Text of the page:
Top Tips for Cooking Farro + Farro Recipes

Learn all about farro benefits, cooking with farro, and farro recipes in this nutrition and cooking guide: Top Tips for Cooking Farro + Farro Recipes

Have you tried the ancient grain farro? Well, you really should, because it’s packed with flavor and nutrition! This unique grain has a long history and an impressive nutrient profile. And it offers a chewy texture to a variety of dishes, from breakfast porridges to whole grain side dishes to salads to entrees and even to desserts! Learn more about how to use farro in the kitchen in this helpful guide.

What is Farro?

Also known as emmer wheat, farro (triticum dicoccon) is the Italian name for this hulled ancient mother grain that gave rise to modern wheat. Often confused with spelt (triticum spelta), they are two distinct, though closely related grains. Farro is said to have sustained the Romans as they conquered the world 7,000 years ago. Legend has it that Julius Caesar himself brought it to Italy after invading Egypt in 30 B.C. Known as the Pharaoh’s wheat because it was the only wheat cultivated in pharaonic times, this nutritious, high-energy grain was a staple in Roman society.

Green Bean Chickpea Salad with Za’atar

What are Farro Benefits?

Armed with more than twice the protein and fiber of modern wheat, each grain of farro packs a nutritious punch. Not only is it rich in magnesium, niacin, zinc and iron, it also provides a complete protein source when combined with pulses. Farro has a lower gluten content with more fragile gluten molecules than those of modern wheat, making it easier to digest, and sometimes tolerable for some gluten-intolerant individuals. But is farro gluten free? No, it is not. If you must avoid gluten out of medical necessity, farro is hands off for you. An excellent source of whole grains and complex carbohydrates, farro can play a significant role in helping to maintain healthy body weight, and reducing diabetes, heart disease, and cardiovascular disease risk, as well as helping to prevent certain forms of cancer.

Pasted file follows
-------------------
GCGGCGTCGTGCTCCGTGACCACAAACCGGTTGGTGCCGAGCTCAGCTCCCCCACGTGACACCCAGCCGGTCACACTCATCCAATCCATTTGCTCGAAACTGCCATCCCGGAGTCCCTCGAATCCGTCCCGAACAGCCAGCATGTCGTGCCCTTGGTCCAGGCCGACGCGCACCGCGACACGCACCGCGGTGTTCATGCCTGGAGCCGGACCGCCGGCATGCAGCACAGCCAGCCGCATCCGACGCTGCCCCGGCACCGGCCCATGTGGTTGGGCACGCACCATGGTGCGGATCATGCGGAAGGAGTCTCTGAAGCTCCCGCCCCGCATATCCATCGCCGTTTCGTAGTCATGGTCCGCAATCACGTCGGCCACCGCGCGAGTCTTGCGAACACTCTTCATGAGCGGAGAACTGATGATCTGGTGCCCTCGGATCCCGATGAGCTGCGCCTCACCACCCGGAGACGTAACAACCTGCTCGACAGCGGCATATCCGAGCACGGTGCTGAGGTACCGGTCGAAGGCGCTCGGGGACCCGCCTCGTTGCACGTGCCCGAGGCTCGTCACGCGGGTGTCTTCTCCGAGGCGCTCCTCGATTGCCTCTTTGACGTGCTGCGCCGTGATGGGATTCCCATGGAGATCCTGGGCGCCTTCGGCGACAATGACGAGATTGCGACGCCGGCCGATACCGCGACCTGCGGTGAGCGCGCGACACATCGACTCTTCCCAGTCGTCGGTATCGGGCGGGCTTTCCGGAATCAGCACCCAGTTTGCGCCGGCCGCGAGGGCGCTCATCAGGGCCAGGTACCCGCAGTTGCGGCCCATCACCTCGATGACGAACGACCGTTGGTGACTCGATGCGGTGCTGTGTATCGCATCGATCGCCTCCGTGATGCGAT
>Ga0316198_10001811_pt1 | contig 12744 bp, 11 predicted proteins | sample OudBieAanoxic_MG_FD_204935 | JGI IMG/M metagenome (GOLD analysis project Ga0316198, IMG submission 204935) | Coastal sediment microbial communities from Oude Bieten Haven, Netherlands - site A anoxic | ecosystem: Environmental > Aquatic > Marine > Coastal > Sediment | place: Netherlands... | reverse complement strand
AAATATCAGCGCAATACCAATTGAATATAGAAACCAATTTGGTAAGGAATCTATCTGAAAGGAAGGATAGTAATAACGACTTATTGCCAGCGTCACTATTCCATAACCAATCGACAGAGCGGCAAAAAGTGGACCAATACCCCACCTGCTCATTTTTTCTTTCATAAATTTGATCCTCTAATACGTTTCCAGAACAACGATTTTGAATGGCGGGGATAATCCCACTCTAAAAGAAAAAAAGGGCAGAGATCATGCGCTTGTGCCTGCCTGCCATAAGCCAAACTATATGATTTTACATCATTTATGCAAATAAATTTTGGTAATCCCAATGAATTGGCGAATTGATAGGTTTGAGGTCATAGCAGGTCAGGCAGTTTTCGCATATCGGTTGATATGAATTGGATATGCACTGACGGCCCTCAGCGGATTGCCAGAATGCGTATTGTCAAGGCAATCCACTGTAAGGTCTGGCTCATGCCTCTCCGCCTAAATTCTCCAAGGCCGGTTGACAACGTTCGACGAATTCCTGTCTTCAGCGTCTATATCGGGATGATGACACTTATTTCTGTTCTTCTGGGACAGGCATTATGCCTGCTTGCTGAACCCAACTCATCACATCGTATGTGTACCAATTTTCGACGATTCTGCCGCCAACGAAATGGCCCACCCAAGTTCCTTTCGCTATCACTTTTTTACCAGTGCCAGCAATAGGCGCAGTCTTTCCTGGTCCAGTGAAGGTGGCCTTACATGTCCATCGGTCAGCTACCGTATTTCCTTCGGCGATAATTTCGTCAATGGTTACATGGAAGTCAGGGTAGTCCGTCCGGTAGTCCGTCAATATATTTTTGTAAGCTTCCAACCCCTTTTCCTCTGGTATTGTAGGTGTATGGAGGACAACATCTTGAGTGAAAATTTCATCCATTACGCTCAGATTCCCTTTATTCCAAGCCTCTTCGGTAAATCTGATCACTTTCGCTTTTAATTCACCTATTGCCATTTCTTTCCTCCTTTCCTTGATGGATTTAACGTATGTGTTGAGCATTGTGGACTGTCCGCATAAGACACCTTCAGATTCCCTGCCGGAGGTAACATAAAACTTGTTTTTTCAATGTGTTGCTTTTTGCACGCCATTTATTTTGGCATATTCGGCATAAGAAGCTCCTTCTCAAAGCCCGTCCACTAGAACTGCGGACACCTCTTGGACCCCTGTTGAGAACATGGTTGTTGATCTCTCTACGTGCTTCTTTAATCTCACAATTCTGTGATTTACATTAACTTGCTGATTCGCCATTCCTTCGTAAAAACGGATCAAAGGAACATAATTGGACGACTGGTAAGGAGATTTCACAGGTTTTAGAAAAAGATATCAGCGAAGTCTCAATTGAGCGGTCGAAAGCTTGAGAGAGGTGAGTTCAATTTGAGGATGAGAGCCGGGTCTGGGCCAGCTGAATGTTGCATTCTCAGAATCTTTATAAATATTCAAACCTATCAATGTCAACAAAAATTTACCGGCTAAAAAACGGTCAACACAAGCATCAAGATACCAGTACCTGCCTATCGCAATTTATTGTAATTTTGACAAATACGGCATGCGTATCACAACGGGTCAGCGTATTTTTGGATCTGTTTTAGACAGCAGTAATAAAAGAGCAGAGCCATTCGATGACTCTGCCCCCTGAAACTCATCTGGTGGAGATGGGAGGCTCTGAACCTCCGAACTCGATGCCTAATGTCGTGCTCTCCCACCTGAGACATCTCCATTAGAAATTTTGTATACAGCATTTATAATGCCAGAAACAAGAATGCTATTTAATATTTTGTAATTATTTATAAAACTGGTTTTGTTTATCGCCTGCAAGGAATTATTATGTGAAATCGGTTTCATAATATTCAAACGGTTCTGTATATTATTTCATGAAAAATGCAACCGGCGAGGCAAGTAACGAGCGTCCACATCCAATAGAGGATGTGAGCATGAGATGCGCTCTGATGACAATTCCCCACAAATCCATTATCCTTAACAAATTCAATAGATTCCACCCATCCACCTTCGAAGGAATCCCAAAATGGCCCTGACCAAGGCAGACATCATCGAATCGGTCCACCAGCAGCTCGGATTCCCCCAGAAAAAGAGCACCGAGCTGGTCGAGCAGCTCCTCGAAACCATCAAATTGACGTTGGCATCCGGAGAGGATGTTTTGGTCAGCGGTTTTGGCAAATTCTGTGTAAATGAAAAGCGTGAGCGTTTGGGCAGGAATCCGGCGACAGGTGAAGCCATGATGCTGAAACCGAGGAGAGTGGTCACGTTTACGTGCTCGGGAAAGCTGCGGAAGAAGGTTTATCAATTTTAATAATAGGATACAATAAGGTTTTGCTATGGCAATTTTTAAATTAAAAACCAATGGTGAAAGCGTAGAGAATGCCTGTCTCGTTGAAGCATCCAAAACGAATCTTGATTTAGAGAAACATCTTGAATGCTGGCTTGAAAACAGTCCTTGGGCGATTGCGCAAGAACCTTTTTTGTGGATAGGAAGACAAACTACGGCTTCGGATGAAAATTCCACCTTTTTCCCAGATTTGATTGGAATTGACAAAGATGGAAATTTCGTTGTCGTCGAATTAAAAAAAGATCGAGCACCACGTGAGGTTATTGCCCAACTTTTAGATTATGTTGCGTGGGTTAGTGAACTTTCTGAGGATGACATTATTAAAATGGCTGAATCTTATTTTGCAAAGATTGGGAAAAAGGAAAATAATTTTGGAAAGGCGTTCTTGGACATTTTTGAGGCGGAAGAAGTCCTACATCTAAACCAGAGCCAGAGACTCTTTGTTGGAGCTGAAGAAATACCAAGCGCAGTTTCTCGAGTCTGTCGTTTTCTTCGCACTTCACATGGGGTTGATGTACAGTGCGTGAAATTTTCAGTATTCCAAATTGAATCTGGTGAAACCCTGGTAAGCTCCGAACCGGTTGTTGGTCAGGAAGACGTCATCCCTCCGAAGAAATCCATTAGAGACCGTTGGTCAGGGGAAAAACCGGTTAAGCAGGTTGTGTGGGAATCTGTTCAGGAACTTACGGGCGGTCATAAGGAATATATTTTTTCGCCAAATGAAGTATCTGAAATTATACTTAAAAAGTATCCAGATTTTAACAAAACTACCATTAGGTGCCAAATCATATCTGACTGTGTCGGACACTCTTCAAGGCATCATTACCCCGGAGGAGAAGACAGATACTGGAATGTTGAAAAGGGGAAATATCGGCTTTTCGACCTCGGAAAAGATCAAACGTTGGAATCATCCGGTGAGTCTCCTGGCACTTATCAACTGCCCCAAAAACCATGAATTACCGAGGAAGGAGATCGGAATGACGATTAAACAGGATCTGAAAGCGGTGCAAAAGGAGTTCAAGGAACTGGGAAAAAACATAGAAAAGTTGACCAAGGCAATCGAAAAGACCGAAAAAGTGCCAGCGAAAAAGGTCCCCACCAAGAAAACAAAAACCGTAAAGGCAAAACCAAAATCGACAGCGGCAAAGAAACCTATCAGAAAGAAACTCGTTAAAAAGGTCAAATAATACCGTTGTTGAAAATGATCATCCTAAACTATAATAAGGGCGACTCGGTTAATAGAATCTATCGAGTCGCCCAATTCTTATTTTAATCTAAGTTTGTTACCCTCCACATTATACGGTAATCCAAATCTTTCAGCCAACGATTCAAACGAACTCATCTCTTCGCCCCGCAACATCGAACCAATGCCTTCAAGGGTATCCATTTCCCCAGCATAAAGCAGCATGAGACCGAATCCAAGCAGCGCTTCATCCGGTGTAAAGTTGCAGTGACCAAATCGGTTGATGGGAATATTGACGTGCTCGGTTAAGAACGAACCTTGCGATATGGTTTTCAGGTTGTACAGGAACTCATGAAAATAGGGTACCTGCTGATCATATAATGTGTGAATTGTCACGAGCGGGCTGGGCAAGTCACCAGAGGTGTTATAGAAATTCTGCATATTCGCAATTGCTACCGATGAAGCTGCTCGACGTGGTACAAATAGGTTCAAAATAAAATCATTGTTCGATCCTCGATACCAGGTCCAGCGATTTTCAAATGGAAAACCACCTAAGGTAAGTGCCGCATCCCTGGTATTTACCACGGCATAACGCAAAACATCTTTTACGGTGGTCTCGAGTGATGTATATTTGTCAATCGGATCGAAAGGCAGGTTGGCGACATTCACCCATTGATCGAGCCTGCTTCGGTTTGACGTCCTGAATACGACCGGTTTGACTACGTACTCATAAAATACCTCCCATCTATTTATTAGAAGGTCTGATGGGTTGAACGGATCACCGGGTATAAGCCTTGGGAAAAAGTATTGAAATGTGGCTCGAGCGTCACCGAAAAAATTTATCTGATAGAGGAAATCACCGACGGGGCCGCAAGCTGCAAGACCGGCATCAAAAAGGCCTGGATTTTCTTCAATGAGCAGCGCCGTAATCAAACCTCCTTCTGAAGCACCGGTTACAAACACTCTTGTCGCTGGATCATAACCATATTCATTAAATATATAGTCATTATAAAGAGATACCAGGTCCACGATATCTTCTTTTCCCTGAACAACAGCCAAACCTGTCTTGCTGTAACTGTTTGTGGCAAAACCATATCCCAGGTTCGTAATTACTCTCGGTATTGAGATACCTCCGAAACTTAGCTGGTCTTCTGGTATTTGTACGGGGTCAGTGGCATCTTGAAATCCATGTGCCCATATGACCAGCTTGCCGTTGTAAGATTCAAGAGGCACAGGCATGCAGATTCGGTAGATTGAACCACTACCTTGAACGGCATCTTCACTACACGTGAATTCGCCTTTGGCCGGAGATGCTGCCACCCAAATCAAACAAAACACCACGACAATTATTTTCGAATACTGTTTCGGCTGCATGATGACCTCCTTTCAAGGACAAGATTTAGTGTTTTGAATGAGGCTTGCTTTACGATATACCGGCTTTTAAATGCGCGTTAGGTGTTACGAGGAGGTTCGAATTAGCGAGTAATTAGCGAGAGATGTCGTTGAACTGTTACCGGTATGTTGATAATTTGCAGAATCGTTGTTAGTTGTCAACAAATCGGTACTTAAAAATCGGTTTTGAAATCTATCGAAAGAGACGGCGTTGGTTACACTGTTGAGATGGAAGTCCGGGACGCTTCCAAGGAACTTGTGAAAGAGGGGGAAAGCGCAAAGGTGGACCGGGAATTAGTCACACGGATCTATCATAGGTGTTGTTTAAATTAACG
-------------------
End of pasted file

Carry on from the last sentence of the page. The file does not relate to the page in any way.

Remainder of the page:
Farro and White Bean Veggie Burgers

Cooking Farro

It’s so easy to use farro in the kitchen! Farro is sold whole, semi-pearled and pearled (which determines cooking time), and is also available as flour and pasta. Farro vs barley? Indeed, farro gets easily confused with barley, as they have a similar appearance (they are both plump whole grain kernels), however farro has a milder wheat-like taste. The farro grain may be used in recipes calling for spelt, barley and quinoa, though cooking times will vary. Look for pearlized farro (farro perlato) and prepare as you would rice: use a 2:1 liquid to grain ratio, add farro to boiling water or broth, simmer covered for 25-35 minutes to desired tenderness and drain unabsorbed liquid. You can also cook instant pot farro by using your “porridge” setting. Enjoy farro’s distinctly nutty flavor and al dente bite in soups and stews, as a rice substitute and in salads. Join the resurgence of this mother grain that has caught the eye of both gourmets and the health-conscious.

Tuscan Asparagus Fennel Farro Salad

Farro Recipes

Clearly, farro is a delicious and healthy grain option that is easy to prepare and extremely versatile. Farro can easily be swapped for other whole grains in recipes; try using it instead of quinoa in this Mediterranean Edamame Quinoa Bowl. Or try out my tasty warming farro brussels sprouts recipe. Farro is the perfect satisfying dish for any meal, and the combo of hearty veggies and our favorite grain farro makes it a satisfying one dish meal in recipes like farro risotto, roasted farro vegetable bakes, and grain bowls.

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